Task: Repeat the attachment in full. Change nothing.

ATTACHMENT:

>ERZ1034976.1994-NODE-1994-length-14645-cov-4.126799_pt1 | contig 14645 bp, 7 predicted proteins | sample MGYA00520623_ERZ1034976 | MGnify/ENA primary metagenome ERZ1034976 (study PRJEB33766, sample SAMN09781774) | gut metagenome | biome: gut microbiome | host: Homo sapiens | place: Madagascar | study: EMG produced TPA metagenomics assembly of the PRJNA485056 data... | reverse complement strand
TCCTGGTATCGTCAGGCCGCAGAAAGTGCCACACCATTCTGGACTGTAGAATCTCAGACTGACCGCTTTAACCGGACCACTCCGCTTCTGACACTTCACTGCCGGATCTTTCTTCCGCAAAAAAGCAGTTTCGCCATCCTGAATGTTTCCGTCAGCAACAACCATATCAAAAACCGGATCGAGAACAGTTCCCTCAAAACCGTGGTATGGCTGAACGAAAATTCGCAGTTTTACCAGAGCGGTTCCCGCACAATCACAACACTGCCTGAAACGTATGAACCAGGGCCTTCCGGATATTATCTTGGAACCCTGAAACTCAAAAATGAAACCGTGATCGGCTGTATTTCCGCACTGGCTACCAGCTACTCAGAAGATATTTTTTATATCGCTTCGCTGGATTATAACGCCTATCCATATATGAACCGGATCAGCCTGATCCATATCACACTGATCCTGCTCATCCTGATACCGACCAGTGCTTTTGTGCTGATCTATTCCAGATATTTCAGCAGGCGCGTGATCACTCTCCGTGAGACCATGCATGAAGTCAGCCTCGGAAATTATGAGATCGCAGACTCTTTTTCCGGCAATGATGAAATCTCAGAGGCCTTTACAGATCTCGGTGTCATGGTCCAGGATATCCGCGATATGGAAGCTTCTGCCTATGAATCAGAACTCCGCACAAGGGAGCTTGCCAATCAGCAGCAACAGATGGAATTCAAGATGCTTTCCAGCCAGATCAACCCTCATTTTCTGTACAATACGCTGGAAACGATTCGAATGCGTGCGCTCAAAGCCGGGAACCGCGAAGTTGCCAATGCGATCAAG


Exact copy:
>ERZ1034976.1994-NODE-1994-length-14645-cov-4.126799_pt1 | contig 14645 bp, 7 predicted proteins | sample MGYA00520623_ERZ1034976 | MGnify/ENA primary metagenome ERZ1034976 (study PRJEB33766, sample SAMN09781774) | gut metagenome | biome: gut microbiome | host: Homo sapiens | place: Madagascar | study: EMG produced TPA metagenomics assembly of the PRJNA485056 data... | reverse complement strand
TCCTGGTATCGTCAGGCCGCAGAAAGTGCCACACCATTCTGGACTGTAGAATCTCAGACTGACCGCTTTAACCGGACCACTCCGCTTCTGACACTTCACTGCCGGATCTTTCTTCCGCAAAAAAGCAGTTTCGCCATCCTGAATGTTTCCGTCAGCAACAACCATATCAAAAACCGGATCGAGAACAGTTCCCTCAAAACCGTGGTATGGCTGAACGAAAATTCGCAGTTTTACCAGAGCGGTTCCCGCACAATCACAACACTGCCTGAAACGTATGAACCAGGGCCTTCCGGATATTATCTTGGAACCCTGAAACTCAAAAATGAAACCGTGATCGGCTGTATTTCCGCACTGGCTACCAGCTACTCAGAAGATATTTTTTATATCGCTTCGCTGGATTATAACGCCTATCCATATATGAACCGGATCAGCCTGATCCATATCACACTGATCCTGCTCATCCTGATACCGACCAGTGCTTTTGTGCTGATCTATTCCAGATATTTCAGCAGGCGCGTGATCACTCTCCGTGAGACCATGCATGAAGTCAGCCTCGGAAATTATGAGATCGCAGACTCTTTTTCCGGCAATGATGAAATCTCAGAGGCCTTTACAGATCTCGGTGTCATGGTCCAGGATATCCGCGATATGGAAGCTTCTGCCTATGAATCAGAACTCCGCACAAGGGAGCTTGCCAATCAGCAGCAACAGATGGAATTCAAGATGCTTTCCAGCCAGATCAACCCTCATTTTCTGTACAATACGCTGGAAACGATTCGAATGCGTGCGCTCAAAGCCGGGAACCGCGAAGTTGCCAATGCGATCAAG